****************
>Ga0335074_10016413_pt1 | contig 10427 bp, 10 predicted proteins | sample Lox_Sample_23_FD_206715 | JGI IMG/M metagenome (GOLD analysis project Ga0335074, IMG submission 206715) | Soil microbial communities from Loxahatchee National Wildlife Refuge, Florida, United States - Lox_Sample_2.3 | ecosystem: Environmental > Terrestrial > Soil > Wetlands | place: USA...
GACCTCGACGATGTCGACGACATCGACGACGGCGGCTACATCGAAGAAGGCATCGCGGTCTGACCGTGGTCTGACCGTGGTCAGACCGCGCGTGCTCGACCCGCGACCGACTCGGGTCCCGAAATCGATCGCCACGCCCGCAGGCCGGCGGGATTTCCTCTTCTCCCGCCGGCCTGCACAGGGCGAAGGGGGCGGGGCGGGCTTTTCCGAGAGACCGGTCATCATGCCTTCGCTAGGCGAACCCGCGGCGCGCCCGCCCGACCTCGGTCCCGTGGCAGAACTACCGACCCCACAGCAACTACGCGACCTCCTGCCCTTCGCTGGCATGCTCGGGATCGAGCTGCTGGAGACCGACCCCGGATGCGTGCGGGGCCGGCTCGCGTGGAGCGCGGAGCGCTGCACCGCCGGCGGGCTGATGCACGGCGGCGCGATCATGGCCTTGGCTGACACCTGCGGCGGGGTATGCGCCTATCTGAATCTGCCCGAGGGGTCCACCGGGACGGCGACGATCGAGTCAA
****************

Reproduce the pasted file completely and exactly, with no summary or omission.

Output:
>Ga0335074_10016413_pt1 | contig 10427 bp, 10 predicted proteins | sample Lox_Sample_23_FD_206715 | JGI IMG/M metagenome (GOLD analysis project Ga0335074, IMG submission 206715) | Soil microbial communities from Loxahatchee National Wildlife Refuge, Florida, United States - Lox_Sample_2.3 | ecosystem: Environmental > Terrestrial > Soil > Wetlands | place: USA...
GACCTCGACGATGTCGACGACATCGACGACGGCGGCTACATCGAAGAAGGCATCGCGGTCTGACCGTGGTCTGACCGTGGTCAGACCGCGCGTGCTCGACCCGCGACCGACTCGGGTCCCGAAATCGATCGCCACGCCCGCAGGCCGGCGGGATTTCCTCTTCTCCCGCCGGCCTGCACAGGGCGAAGGGGGCGGGGCGGGCTTTTCCGAGAGACCGGTCATCATGCCTTCGCTAGGCGAACCCGCGGCGCGCCCGCCCGACCTCGGTCCCGTGGCAGAACTACCGACCCCACAGCAACTACGCGACCTCCTGCCCTTCGCTGGCATGCTCGGGATCGAGCTGCTGGAGACCGACCCCGGATGCGTGCGGGGCCGGCTCGCGTGGAGCGCGGAGCGCTGCACCGCCGGCGGGCTGATGCACGGCGGCGCGATCATGGCCTTGGCTGACACCTGCGGCGGGGTATGCGCCTATCTGAATCTGCCCGAGGGGTCCACCGGGACGGCGACGATCGAGTCAA